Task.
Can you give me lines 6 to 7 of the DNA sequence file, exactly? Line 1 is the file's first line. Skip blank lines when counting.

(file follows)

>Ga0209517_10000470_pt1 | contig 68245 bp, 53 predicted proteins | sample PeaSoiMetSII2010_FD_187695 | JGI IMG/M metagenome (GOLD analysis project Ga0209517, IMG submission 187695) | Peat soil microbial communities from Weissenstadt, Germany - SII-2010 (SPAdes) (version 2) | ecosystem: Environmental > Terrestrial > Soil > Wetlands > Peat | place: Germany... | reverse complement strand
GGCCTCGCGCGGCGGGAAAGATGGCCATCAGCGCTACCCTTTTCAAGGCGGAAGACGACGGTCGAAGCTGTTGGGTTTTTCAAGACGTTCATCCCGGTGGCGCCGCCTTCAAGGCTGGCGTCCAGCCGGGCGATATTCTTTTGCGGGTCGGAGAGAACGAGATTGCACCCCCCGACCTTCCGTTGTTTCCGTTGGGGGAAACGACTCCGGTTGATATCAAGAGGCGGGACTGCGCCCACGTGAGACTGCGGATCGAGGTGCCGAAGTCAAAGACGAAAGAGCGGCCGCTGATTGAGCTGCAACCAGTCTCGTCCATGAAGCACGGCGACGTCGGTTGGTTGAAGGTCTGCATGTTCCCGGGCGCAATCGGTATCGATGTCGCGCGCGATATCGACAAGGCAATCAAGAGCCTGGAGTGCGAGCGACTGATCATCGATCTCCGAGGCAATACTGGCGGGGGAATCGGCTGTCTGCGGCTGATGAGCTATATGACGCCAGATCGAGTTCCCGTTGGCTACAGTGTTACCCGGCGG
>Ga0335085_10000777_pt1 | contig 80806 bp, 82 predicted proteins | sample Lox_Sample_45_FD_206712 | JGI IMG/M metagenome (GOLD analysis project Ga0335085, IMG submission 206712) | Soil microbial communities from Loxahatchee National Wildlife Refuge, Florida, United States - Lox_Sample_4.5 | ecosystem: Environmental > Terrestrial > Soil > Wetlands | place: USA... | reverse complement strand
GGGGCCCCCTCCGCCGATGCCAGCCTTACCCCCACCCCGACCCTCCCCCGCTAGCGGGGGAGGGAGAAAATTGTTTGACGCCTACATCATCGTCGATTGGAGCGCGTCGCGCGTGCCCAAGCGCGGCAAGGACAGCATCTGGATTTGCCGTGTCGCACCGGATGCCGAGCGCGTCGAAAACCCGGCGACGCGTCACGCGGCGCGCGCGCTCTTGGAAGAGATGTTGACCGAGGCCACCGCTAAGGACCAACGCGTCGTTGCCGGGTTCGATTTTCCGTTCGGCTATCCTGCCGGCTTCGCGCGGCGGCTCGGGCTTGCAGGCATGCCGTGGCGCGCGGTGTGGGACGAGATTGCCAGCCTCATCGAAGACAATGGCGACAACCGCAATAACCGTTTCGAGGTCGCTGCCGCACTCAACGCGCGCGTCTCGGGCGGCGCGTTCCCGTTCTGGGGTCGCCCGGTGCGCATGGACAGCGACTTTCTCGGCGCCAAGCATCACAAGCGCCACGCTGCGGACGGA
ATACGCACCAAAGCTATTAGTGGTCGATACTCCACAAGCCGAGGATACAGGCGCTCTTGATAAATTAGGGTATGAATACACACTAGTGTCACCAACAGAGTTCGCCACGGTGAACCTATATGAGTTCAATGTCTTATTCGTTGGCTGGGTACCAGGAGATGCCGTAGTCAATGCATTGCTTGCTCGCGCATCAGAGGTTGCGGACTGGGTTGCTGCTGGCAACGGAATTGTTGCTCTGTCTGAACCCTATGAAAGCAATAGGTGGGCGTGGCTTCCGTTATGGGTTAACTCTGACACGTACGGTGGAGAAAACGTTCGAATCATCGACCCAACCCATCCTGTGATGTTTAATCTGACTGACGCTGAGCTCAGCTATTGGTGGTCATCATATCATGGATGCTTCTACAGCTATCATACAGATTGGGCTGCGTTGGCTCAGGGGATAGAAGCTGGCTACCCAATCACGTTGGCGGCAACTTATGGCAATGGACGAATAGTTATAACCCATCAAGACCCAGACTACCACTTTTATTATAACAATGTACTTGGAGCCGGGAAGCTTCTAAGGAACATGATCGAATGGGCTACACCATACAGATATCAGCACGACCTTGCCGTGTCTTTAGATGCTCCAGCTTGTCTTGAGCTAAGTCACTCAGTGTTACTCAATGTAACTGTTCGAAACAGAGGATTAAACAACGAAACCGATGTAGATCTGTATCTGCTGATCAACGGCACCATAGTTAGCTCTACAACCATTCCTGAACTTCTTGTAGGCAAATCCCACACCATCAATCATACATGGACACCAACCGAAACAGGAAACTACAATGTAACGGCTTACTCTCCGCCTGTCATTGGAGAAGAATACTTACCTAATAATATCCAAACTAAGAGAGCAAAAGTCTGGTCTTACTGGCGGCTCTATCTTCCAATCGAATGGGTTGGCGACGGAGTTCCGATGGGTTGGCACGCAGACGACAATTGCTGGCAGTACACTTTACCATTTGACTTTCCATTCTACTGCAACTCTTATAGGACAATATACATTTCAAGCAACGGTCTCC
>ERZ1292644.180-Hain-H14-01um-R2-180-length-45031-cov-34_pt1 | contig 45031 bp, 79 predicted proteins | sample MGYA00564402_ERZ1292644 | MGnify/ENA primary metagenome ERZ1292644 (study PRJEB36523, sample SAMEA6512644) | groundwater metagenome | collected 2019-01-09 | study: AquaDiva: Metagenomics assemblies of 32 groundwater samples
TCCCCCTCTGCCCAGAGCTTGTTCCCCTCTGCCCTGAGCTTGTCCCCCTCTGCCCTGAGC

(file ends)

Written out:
>ERZ1292644.180-Hain-H14-01um-R2-180-length-45031-cov-34_pt1 | contig 45031 bp, 79 predicted proteins | sample MGYA00564402_ERZ1292644 | MGnify/ENA primary metagenome ERZ1292644 (study PRJEB36523, sample SAMEA6512644) | groundwater metagenome | collected 2019-01-09 | study: AquaDiva: Metagenomics assemblies of 32 groundwater samples
TCCCCCTCTGCCCAGAGCTTGTTCCCCTCTGCCCTGAGCTTGTCCCCCTCTGCCCTGAGC